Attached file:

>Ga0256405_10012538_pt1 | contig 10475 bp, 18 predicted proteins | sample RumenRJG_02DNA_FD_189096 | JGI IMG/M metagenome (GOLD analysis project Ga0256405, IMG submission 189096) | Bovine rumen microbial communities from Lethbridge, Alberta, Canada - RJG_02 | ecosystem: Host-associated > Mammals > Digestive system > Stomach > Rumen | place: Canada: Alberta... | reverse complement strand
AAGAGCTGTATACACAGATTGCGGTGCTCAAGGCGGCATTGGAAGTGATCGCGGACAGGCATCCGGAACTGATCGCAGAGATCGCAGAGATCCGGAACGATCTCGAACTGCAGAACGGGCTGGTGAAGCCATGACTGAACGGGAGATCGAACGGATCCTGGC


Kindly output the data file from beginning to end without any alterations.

>Ga0256405_10012538_pt1 | contig 10475 bp, 18 predicted proteins | sample RumenRJG_02DNA_FD_189096 | JGI IMG/M metagenome (GOLD analysis project Ga0256405, IMG submission 189096) | Bovine rumen microbial communities from Lethbridge, Alberta, Canada - RJG_02 | ecosystem: Host-associated > Mammals > Digestive system > Stomach > Rumen | place: Canada: Alberta... | reverse complement strand
AAGAGCTGTATACACAGATTGCGGTGCTCAAGGCGGCATTGGAAGTGATCGCGGACAGGCATCCGGAACTGATCGCAGAGATCGCAGAGATCCGGAACGATCTCGAACTGCAGAACGGGCTGGTGAAGCCATGACTGAACGGGAGATCGAACGGATCCTGGC